📺 Stream EntrepreneurTV for Free 📺

Less Sleep Makes You More Likely to Catch a Cold, Study Finds More than 160 people caught colds for science in an effort to better understand how sleep impacts our immune systems.

By Nina Zipkin

entrepreneur daily
Shutterstock

With summer on the way out, cold and flu season will soon be upon us. We all know to wash our hands often to avoid getting sick, but a new study suggests that getting more sleep may be just as important in cold prevention.

In the study, researchers monitored the sleep patterns of 164 healthy men and women between the ages of 18 and 55 for a week. The participants kept sleep journals and wore wrist actigraphy devices to track their movements and activity as they slept. They were then quarantined, exposed to the rhinovirus (also known as the main cause of the common cold) and monitored for five days afterward while the colds took hold.

Related: Your DNA Might Determine If You're an Early Bird or a Night Owl

Ultimately the researchers found that the people who slept six hours a night or less were four times more likely to contract a cold compared to those who got seven hours of sleep or more.

"Short sleep was more important than any other factor in predicting subjects' likelihood of catching cold," said Aric Prather, assistant professor of psychiatry at UC San Francisco and the study's lead author. "It didn't matter how old people were, their stress levels, their race, education or income. It didn't matter if they were a smoker. With all those things taken into account, statistically sleep still carried the day."

Related: Secrets to a Good Night's Sleep: The Do's, Don'ts and What We Still Don't Know

Still, they noted that there was still work to be done to find out more. "Whether sleep interventions aimed at increasing sleep duration would protect individuals from cold incidence remains an open question."

The study was carried out by psychiatry and psychology researchers from the University of California San Francisco, the University of Pittsburgh Medical Center and Carnegie Mellon University. The results have been published in the journal Sleep.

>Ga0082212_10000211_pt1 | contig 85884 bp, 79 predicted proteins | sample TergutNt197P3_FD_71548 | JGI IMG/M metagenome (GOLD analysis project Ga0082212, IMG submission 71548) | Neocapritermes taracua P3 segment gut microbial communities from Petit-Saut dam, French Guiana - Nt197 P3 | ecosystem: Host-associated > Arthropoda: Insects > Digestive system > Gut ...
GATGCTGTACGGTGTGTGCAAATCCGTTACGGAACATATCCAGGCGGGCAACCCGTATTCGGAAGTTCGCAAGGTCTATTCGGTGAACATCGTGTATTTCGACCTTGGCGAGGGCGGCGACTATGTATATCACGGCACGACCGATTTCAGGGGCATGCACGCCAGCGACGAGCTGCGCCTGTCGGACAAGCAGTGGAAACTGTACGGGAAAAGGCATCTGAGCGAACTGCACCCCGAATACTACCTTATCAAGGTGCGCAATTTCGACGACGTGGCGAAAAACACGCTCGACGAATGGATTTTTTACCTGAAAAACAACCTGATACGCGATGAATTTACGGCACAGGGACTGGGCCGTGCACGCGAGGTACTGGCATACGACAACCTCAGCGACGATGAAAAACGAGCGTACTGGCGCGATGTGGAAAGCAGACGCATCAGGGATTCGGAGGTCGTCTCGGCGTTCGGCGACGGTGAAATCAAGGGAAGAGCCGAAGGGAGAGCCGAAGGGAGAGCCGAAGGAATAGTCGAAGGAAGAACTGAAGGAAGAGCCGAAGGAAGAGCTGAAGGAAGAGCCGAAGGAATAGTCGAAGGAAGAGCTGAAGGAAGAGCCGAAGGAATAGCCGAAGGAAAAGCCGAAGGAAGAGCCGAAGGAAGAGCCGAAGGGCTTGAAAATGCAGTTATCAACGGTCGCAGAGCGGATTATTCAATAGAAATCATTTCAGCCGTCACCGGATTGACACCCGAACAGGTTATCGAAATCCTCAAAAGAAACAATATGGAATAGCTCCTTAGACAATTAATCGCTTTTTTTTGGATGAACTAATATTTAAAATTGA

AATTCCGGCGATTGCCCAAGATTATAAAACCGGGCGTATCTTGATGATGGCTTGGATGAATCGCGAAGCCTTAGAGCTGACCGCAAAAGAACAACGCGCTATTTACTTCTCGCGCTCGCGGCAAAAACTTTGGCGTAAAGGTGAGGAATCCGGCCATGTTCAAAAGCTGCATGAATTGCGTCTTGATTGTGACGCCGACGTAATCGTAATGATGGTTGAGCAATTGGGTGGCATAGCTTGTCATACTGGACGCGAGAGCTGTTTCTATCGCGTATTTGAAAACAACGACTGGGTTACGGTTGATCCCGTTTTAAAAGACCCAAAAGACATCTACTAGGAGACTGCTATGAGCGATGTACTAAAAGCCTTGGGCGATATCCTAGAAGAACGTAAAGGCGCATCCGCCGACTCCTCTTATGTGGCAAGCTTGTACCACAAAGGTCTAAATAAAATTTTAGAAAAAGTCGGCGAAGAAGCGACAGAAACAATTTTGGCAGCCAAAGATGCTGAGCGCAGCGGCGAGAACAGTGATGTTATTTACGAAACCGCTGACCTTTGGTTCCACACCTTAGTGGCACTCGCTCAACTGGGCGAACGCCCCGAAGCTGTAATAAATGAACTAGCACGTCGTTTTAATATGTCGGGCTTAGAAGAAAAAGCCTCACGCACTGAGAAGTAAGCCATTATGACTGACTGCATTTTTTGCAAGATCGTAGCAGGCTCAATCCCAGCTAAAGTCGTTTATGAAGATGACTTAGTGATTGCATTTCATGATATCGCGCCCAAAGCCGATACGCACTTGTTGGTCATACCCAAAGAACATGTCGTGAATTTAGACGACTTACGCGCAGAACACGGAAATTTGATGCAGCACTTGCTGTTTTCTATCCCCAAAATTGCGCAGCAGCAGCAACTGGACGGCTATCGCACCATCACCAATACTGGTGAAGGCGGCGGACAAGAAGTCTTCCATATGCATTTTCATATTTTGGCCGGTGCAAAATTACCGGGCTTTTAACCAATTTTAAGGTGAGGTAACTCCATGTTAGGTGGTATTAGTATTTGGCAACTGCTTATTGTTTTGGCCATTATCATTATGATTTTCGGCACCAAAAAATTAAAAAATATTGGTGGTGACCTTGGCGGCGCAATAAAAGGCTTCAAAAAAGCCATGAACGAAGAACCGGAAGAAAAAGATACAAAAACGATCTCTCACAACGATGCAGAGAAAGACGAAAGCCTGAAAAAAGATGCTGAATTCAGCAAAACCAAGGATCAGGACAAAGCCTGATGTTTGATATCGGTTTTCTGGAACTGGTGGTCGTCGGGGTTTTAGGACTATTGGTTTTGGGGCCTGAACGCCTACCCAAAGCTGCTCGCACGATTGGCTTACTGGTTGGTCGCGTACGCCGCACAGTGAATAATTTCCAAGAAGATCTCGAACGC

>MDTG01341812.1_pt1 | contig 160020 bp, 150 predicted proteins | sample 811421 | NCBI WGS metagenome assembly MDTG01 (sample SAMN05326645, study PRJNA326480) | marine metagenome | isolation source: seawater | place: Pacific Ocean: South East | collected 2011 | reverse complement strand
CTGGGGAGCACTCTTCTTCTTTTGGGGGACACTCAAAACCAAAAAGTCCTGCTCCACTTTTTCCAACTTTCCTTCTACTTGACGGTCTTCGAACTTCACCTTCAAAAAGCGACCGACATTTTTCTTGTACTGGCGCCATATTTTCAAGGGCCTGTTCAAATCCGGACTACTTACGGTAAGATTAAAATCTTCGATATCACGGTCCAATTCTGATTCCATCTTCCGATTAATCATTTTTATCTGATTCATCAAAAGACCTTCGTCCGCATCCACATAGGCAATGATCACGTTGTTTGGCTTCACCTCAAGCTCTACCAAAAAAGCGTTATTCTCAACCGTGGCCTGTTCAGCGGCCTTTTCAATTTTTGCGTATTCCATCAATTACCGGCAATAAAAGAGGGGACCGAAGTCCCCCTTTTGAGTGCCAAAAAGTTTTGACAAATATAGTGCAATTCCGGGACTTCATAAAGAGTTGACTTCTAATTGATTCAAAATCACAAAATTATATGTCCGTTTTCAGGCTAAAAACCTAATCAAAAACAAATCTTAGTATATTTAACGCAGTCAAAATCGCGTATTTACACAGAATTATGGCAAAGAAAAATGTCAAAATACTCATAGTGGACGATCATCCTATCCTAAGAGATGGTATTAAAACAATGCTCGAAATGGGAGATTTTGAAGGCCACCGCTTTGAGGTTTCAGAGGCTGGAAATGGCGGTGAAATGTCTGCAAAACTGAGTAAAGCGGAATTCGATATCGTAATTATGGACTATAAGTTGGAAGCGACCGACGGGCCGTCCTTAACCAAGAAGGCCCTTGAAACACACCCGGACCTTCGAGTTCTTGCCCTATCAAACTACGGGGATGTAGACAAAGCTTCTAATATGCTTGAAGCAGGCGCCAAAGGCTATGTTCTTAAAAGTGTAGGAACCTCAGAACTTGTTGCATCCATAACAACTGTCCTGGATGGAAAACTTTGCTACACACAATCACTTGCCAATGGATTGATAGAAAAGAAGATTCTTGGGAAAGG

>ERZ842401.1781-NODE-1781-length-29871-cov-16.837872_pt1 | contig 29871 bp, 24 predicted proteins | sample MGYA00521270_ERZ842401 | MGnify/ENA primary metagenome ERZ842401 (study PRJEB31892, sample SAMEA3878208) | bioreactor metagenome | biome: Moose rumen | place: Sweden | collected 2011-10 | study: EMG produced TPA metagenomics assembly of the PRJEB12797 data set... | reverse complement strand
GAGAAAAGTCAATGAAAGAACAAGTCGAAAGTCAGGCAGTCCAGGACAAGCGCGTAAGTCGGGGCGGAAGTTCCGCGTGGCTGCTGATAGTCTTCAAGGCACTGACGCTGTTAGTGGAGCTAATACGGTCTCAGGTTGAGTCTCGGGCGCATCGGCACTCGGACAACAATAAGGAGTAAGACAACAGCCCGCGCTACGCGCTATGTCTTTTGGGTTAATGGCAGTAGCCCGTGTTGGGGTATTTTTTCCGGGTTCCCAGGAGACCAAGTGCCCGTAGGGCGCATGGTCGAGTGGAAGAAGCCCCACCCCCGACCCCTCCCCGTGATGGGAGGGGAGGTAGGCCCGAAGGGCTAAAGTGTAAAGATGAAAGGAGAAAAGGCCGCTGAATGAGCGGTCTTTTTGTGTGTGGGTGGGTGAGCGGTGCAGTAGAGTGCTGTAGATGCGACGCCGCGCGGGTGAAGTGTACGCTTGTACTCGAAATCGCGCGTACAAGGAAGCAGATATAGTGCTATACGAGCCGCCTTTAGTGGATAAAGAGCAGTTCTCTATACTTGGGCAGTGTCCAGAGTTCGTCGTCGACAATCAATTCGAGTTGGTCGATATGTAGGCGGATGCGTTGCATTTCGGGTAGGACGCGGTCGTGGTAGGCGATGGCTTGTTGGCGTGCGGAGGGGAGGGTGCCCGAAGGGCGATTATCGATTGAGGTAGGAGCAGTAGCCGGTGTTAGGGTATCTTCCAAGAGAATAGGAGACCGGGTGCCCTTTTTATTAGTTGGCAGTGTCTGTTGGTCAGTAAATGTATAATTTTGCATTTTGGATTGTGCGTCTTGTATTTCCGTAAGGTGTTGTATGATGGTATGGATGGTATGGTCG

Related: This Is Your Brain on Not Enough Sleep (Infographic)

Nina Zipkin

Entrepreneur Staff

Staff Writer. Covers leadership, media, technology and culture.

Nina Zipkin is a staff writer at Entrepreneur.com. She frequently covers leadership, media, tech, startups, culture and workplace trends.

Want to be an Entrepreneur Leadership Network contributor? Apply now to join.

Editor's Pick

Business News

A National U.S. News Outlet Is Hiring a Full-Time 'Lauren Sánchez Reporter'

The Daily Beast's new chief content officer, Joanna Coles, revealed the senior reporter opening on Instagram.

Starting a Business

He Had a Side Hustle Driving for Uber When a Passenger Gave Him $100,000 — Now His Company Is On Track to Solve a Billion-Dollar Problem

Joshua Britton is the founder and CEO of Debut, a biotechnology company that's doing things differently.

Business Ideas

63 Small Business Ideas to Start in 2024

We put together a list of the best, most profitable small business ideas for entrepreneurs to pursue in 2024.

Starting a Business

Most People Have No Business Starting a Business. Here's What to Consider Before You Become an Entrepreneur

You need to find the right business opportunity at the right time and take the right steps to beat the odds.

Science & Technology

How Close Is AI to Actually Stealing Your Dream Job?

By leveraging AI's efficiency with human intuition, we can continue to use automation to optimize tasks and address complex challenges more effectively.

Growing a Business

How to Align Business and Customer Interests for Long-Term Success

If you have to chase customers, they may be the wrong customers for your business.